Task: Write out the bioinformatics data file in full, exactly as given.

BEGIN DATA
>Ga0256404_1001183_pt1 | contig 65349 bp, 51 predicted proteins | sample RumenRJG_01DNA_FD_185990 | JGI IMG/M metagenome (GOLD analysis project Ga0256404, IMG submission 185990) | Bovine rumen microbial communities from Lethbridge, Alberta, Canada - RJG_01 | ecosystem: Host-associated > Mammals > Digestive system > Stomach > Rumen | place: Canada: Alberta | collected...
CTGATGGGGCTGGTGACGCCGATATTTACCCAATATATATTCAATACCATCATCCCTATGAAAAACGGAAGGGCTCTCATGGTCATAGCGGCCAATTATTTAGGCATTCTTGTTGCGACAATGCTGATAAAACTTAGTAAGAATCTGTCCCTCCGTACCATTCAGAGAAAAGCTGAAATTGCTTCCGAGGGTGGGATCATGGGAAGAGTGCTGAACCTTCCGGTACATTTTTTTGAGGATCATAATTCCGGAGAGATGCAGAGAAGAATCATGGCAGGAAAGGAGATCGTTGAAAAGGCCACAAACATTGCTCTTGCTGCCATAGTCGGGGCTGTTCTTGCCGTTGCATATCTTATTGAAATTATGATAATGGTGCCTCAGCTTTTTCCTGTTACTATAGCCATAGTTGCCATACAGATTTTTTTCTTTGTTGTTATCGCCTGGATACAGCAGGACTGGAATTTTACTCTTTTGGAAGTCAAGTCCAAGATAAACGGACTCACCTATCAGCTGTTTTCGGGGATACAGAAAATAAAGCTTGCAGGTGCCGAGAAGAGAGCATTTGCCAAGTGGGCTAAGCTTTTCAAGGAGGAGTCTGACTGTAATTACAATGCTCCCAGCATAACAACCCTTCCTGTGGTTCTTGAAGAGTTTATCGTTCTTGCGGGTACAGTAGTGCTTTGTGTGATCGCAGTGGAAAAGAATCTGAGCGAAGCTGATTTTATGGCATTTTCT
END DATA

>Ga0256404_1001183_pt1 | contig 65349 bp, 51 predicted proteins | sample RumenRJG_01DNA_FD_185990 | JGI IMG/M metagenome (GOLD analysis project Ga0256404, IMG submission 185990) | Bovine rumen microbial communities from Lethbridge, Alberta, Canada - RJG_01 | ecosystem: Host-associated > Mammals > Digestive system > Stomach > Rumen | place: Canada: Alberta | collected...
CTGATGGGGCTGGTGACGCCGATATTTACCCAATATATATTCAATACCATCATCCCTATGAAAAACGGAAGGGCTCTCATGGTCATAGCGGCCAATTATTTAGGCATTCTTGTTGCGACAATGCTGATAAAACTTAGTAAGAATCTGTCCCTCCGTACCATTCAGAGAAAAGCTGAAATTGCTTCCGAGGGTGGGATCATGGGAAGAGTGCTGAACCTTCCGGTACATTTTTTTGAGGATCATAATTCCGGAGAGATGCAGAGAAGAATCATGGCAGGAAAGGAGATCGTTGAAAAGGCCACAAACATTGCTCTTGCTGCCATAGTCGGGGCTGTTCTTGCCGTTGCATATCTTATTGAAATTATGATAATGGTGCCTCAGCTTTTTCCTGTTACTATAGCCATAGTTGCCATACAGATTTTTTTCTTTGTTGTTATCGCCTGGATACAGCAGGACTGGAATTTTACTCTTTTGGAAGTCAAGTCCAAGATAAACGGACTCACCTATCAGCTGTTTTCGGGGATACAGAAAATAAAGCTTGCAGGTGCCGAGAAGAGAGCATTTGCCAAGTGGGCTAAGCTTTTCAAGGAGGAGTCTGACTGTAATTACAATGCTCCCAGCATAACAACCCTTCCTGTGGTTCTTGAAGAGTTTATCGTTCTTGCGGGTACAGTAGTGCTTTGTGTGATCGCAGTGGAAAAGAATCTGAGCGAAGCTGATTTTATGGCATTTTCT